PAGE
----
Caffeine appears to have a positive effect on so-called “tau deposits” in Alzheimer’s disease, scientists have found. Tau deposits are proteins that, together with beta-amyloid plaques, are some of the characteristic features of Alzheimer’s disease.
These deposits interfere with the communication of nerve cells in the brain, and can cause nerve degeneration. No drug is currently available to prevent this process. So researchers led by Dr. Christa Muller from the University of Bonn, Germany, took a look at caffeine.
It is an “adenosine receptor antagonist,” meaning it blocks receptors in the brain that are activated by adenosine. Blocking the adenosine receptor subtype A2A may play a particularly important role.
The team created a compound with caffeine-like effects, a water-soluble A2A antagonist called MSX-3. It specifically blocks only A2A adenosine receptors. In doing so, it is significantly more effective than caffeine while having fewer side effects.
The compound was tested on mice which were altered to have a tau protein that would lead to the early development of Alzheimer’s symptoms. The Alzheimer’s-prone mice were given this A2A antagonist for several weeks, and achieved significantly better results on memory tests — particularly spatial memory — than those given placebo. Full results are published in the journal Neurobiology of Aging.
The team writes, “Epidemiologic evidences support that habitual caffeine intake prevents memory decline during aging and reduces the risk of developing Alzheimer’s disease.”
Commenting on their study, they explain, “We found that chronic caffeine intake [from MSX-3] prevents from the development of spatial memory deficits in tau mice. Moreover, caffeine treatment mitigated several proinflammatory and oxidative stress markers. Together, our data support that moderate caffeine intake is beneficial in a model of Alzheimer’s disease-like tau pathology, paving the way for future clinical evaluation in Alzheimer’s disease patients.”
Dr. Muller said, “We have taken a good step forward. The results of the study are truly promising, since we were able to show for the first time that A2A adenosine receptor antagonists actually have very positive effects in an animal model simulating hallmark characteristics and progression of the disease. And the adverse effects are minor.
She added, “Patience is required until A2A adenosine receptor antagonists are approved as new therapeutic agents for Alzheimer’s disease. But I am optimistic that clinical studies will be performed.”
One of the major studies of “real life” caffeine intake and cognition was carried out in 2012 by Chuanhai Cao, Ph.D., of the University of South Florida. Cao and colleagues monitored blood caffeine levels of 124 people aged 65 to 88 years for two to four years. All had mild cognitive impairment, which can progress to Alzheimer’s disease.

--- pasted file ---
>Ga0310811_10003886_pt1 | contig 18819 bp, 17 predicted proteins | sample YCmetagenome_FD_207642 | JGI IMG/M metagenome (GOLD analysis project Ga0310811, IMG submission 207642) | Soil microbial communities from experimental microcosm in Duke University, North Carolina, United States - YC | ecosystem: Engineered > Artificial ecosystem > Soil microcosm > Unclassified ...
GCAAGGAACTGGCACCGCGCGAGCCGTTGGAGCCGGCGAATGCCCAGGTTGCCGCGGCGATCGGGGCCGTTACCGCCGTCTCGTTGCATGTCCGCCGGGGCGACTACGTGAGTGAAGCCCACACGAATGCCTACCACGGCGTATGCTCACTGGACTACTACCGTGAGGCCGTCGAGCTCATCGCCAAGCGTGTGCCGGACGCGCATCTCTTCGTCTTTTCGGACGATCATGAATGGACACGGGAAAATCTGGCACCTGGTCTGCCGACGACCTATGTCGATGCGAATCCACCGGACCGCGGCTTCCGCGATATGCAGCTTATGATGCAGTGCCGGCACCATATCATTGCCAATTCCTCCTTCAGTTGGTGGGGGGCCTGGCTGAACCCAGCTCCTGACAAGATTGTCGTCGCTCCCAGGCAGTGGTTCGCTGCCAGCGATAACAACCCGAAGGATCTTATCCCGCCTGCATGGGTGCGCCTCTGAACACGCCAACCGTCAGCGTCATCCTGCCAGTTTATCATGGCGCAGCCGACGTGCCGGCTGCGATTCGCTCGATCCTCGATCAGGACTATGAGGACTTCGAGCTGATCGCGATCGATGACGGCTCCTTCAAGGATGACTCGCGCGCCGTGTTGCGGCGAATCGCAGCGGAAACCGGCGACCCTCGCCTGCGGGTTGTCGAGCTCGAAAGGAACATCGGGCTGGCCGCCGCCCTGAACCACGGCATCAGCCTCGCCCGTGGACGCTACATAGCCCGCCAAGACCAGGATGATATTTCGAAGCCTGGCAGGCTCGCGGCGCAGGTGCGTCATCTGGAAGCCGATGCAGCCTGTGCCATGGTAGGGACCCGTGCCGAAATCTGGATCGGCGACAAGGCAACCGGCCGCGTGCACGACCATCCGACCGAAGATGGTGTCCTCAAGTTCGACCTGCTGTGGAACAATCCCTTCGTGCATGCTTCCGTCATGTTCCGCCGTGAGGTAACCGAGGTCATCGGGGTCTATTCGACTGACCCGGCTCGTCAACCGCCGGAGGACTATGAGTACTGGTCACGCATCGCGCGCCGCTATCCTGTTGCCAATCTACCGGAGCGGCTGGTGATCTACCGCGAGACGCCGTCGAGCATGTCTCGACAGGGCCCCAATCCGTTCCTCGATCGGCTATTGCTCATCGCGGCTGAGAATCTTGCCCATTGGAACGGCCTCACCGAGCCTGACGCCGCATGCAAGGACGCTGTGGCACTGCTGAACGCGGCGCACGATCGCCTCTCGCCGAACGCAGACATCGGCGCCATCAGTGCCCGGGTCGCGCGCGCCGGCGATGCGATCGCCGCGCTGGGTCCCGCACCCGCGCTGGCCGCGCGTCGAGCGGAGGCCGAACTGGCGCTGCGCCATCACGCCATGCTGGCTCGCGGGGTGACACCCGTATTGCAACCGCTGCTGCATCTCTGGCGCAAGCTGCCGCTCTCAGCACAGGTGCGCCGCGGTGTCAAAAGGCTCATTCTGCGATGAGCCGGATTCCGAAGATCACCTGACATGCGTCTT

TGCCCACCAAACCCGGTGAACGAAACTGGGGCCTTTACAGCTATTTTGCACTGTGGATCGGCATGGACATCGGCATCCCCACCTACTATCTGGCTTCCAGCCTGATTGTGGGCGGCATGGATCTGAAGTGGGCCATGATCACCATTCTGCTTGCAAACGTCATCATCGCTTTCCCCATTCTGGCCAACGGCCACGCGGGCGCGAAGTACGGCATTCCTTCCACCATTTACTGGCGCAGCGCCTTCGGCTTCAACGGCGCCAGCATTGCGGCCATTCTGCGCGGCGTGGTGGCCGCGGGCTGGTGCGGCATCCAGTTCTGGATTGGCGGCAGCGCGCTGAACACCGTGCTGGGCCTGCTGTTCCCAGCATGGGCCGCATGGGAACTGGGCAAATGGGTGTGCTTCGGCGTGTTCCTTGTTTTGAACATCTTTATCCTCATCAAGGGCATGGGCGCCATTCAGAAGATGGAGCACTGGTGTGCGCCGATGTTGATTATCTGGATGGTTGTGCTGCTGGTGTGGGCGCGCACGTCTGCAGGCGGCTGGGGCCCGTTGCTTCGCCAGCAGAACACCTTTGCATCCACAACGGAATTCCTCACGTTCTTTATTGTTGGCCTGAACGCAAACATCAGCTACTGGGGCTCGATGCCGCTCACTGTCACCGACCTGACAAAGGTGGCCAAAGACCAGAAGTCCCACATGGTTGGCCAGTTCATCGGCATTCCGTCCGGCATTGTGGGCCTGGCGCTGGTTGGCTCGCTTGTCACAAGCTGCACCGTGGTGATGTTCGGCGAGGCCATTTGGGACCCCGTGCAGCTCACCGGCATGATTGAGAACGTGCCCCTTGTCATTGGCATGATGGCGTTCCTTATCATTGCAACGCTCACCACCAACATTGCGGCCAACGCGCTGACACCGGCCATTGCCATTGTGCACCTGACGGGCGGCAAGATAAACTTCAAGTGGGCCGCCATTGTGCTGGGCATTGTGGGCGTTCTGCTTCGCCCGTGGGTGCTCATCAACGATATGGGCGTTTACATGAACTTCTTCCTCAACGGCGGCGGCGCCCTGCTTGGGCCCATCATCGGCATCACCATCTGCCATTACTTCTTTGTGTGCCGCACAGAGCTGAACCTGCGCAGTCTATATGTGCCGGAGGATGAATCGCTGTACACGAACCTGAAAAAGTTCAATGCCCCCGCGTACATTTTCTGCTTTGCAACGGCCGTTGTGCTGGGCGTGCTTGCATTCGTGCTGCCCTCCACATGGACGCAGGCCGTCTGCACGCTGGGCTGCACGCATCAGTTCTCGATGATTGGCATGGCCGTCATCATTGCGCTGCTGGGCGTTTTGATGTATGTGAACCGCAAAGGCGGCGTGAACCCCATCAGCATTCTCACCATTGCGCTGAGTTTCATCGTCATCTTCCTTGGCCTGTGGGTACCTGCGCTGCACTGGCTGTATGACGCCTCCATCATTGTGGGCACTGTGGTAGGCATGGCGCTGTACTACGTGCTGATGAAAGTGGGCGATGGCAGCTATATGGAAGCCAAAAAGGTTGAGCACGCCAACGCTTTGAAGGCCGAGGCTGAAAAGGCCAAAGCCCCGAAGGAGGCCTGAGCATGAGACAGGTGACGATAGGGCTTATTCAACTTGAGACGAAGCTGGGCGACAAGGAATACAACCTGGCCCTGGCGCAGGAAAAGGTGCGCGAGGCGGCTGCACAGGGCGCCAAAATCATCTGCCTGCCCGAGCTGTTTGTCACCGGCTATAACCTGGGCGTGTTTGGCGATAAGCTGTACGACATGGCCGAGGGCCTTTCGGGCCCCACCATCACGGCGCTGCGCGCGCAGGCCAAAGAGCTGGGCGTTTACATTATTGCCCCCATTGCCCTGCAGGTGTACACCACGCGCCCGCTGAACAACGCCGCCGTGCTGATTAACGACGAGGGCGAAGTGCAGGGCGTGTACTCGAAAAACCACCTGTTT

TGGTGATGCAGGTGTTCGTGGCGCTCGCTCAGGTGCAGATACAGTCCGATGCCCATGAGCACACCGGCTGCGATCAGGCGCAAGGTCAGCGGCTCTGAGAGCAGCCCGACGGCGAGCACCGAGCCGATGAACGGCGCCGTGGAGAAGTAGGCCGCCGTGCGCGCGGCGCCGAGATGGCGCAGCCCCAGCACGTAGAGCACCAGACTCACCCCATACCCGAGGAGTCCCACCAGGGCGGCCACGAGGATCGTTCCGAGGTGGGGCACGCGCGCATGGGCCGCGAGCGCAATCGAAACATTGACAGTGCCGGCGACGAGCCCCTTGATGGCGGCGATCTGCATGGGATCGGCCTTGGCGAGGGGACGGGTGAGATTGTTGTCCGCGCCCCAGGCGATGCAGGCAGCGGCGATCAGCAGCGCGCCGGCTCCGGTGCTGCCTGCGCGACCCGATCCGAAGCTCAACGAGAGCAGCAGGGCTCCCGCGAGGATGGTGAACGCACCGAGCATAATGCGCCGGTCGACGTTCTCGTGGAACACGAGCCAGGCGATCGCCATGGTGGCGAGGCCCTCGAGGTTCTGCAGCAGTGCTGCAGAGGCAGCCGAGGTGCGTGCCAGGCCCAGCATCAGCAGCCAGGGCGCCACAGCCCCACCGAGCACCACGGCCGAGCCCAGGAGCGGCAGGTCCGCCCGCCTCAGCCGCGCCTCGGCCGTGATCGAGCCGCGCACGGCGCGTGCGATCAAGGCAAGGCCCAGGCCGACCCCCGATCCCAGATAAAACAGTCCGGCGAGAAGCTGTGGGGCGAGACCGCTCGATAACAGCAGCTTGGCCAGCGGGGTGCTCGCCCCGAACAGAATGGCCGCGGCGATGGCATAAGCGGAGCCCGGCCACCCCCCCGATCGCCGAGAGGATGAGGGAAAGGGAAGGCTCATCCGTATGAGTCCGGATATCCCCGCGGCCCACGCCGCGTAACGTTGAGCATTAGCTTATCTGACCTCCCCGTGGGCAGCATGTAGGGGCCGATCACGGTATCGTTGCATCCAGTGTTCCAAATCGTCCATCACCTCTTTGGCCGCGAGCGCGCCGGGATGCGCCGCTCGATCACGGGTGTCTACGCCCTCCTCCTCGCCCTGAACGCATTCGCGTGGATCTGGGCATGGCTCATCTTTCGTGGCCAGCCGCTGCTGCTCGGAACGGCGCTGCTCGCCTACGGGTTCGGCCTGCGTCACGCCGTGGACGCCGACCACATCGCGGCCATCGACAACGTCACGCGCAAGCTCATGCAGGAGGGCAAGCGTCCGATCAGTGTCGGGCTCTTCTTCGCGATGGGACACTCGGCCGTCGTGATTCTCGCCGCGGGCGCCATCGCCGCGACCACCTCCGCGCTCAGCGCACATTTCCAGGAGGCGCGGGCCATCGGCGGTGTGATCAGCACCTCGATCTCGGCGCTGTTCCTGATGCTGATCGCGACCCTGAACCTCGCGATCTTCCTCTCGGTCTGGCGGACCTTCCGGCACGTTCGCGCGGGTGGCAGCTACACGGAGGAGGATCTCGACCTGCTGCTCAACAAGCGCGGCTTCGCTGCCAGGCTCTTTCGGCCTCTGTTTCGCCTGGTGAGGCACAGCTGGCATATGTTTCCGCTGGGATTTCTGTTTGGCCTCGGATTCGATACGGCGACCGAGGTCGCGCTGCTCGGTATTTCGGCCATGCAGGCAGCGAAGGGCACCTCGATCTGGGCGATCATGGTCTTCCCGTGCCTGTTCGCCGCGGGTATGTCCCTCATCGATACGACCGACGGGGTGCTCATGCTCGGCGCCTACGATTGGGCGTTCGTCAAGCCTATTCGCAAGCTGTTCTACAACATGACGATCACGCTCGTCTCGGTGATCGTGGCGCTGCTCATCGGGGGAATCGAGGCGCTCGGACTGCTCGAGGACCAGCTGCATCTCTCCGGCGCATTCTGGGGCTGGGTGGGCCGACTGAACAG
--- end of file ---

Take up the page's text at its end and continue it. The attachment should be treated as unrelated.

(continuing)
Those with higher blood caffeine levels scored better on tests of memory and thinking processes. No other lifestyle differences were seen.
Cao says, “These intriguing results suggest that older adults with mild memory impairment who drink moderate levels of coffee — about three cups a day — will not convert to Alzheimer’s disease, or at least will experience a substantial delay before converting to Alzheimer’s.”
“The results are consistent with earlier studies on mice,” he adds. Caffeinated coffee was the main source of caffeine in the study.
“We are not saying that moderate coffee consumption will completely protect people from Alzheimer’s disease,” added Cao. “However, we firmly believe that moderate coffee consumption can appreciably reduce your risk of Alzheimer’s or delay its onset.”
A very recent review of the modifiable factors linked to cognition and dementia found that 39 percent of studies on caffeine had positive results. “Acting as a stimulant of the central nervous system, caffeine causes heightened alertness and arousal,” the authors write.
“Caffeine is one type of compound known as methylxanthines whose effects are mainly to block adenosine receptors in the brain, resulting in cholinergic stimulation. It was hypothesized that such stimulation would lead to improved memory.”
Although many small studies appear to demonstrate a protective effect, “given the paucity of large cohort studies, more research is needed to establish causality,” they conclude.
In summary, caffeine has not been proven conclusively to protect against Alzheimer’s disease, but decades of research suggest that it may be effective. While caffeine is known to enhance short-term memory and cognition, there is some evidence that long-term use may protect against cognitive decline or dementia.
With the large economic and emotional impact of Alzheimer’s disease, it is vital that we identify potential triggers. Moderate consumption of caffeinated coffee is generally safe for healthy people, so would provide a simple protective strategy, if its benefit is confirmed in more reliable studies.
This article first appeared on PsychCentral on 22 July 2014